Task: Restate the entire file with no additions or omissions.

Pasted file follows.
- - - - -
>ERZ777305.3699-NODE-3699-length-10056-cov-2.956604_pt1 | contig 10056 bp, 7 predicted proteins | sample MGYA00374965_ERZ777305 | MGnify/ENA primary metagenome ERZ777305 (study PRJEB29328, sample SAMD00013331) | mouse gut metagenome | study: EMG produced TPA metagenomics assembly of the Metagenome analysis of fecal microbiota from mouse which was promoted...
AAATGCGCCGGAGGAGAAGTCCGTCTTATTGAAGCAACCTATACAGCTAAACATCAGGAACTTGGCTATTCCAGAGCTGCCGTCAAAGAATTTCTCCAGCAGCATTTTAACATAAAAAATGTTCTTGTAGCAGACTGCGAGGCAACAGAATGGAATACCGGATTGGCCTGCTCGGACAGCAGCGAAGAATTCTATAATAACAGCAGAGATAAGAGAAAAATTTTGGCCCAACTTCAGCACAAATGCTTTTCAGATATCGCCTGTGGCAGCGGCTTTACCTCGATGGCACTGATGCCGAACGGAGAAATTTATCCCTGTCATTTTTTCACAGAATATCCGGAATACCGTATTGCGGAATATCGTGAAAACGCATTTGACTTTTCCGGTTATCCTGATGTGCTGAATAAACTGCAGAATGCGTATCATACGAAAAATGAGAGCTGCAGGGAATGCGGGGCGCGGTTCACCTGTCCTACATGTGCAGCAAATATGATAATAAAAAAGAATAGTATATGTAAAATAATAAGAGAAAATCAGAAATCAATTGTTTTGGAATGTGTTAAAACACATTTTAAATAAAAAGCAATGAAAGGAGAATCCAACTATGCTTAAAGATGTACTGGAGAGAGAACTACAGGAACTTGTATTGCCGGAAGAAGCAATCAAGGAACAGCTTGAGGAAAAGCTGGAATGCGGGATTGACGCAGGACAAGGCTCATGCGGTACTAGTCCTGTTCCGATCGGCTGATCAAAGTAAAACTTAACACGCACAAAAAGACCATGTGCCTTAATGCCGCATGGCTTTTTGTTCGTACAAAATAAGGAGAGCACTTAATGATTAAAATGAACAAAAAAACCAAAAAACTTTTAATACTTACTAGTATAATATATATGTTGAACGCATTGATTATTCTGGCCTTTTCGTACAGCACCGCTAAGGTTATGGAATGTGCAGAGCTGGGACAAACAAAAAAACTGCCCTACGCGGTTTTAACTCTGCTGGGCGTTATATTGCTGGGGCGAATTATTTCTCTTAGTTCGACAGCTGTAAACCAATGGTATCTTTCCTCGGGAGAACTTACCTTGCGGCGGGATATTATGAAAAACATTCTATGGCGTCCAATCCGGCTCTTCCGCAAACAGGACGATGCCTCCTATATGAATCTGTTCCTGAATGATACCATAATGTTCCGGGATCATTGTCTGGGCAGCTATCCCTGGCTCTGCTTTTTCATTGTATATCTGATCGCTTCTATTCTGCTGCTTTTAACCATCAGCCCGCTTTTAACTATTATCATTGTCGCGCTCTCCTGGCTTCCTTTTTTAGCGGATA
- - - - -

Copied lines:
>ERZ777305.3699-NODE-3699-length-10056-cov-2.956604_pt1 | contig 10056 bp, 7 predicted proteins | sample MGYA00374965_ERZ777305 | MGnify/ENA primary metagenome ERZ777305 (study PRJEB29328, sample SAMD00013331) | mouse gut metagenome | study: EMG produced TPA metagenomics assembly of the Metagenome analysis of fecal microbiota from mouse which was promoted...
AAATGCGCCGGAGGAGAAGTCCGTCTTATTGAAGCAACCTATACAGCTAAACATCAGGAACTTGGCTATTCCAGAGCTGCCGTCAAAGAATTTCTCCAGCAGCATTTTAACATAAAAAATGTTCTTGTAGCAGACTGCGAGGCAACAGAATGGAATACCGGATTGGCCTGCTCGGACAGCAGCGAAGAATTCTATAATAACAGCAGAGATAAGAGAAAAATTTTGGCCCAACTTCAGCACAAATGCTTTTCAGATATCGCCTGTGGCAGCGGCTTTACCTCGATGGCACTGATGCCGAACGGAGAAATTTATCCCTGTCATTTTTTCACAGAATATCCGGAATACCGTATTGCGGAATATCGTGAAAACGCATTTGACTTTTCCGGTTATCCTGATGTGCTGAATAAACTGCAGAATGCGTATCATACGAAAAATGAGAGCTGCAGGGAATGCGGGGCGCGGTTCACCTGTCCTACATGTGCAGCAAATATGATAATAAAAAAGAATAGTATATGTAAAATAATAAGAGAAAATCAGAAATCAATTGTTTTGGAATGTGTTAAAACACATTTTAAATAAAAAGCAATGAAAGGAGAATCCAACTATGCTTAAAGATGTACTGGAGAGAGAACTACAGGAACTTGTATTGCCGGAAGAAGCAATCAAGGAACAGCTTGAGGAAAAGCTGGAATGCGGGATTGACGCAGGACAAGGCTCATGCGGTACTAGTCCTGTTCCGATCGGCTGATCAAAGTAAAACTTAACACGCACAAAAAGACCATGTGCCTTAATGCCGCATGGCTTTTTGTTCGTACAAAATAAGGAGAGCACTTAATGATTAAAATGAACAAAAAAACCAAAAAACTTTTAATACTTACTAGTATAATATATATGTTGAACGCATTGATTATTCTGGCCTTTTCGTACAGCACCGCTAAGGTTATGGAATGTGCAGAGCTGGGACAAACAAAAAAACTGCCCTACGCGGTTTTAACTCTGCTGGGCGTTATATTGCTGGGGCGAATTATTTCTCTTAGTTCGACAGCTGTAAACCAATGGTATCTTTCCTCGGGAGAACTTACCTTGCGGCGGGATATTATGAAAAACATTCTATGGCGTCCAATCCGGCTCTTCCGCAAACAGGACGATGCCTCCTATATGAATCTGTTCCTGAATGATACCATAATGTTCCGGGATCATTGTCTGGGCAGCTATCCCTGGCTCTGCTTTTTCATTGTATATCTGATCGCTTCTATTCTGCTGCTTTTAACCATCAGCCCGCTTTTAACTATTATCATTGTCGCGCTCTCCTGGCTTCCTTTTTTAGCGGATA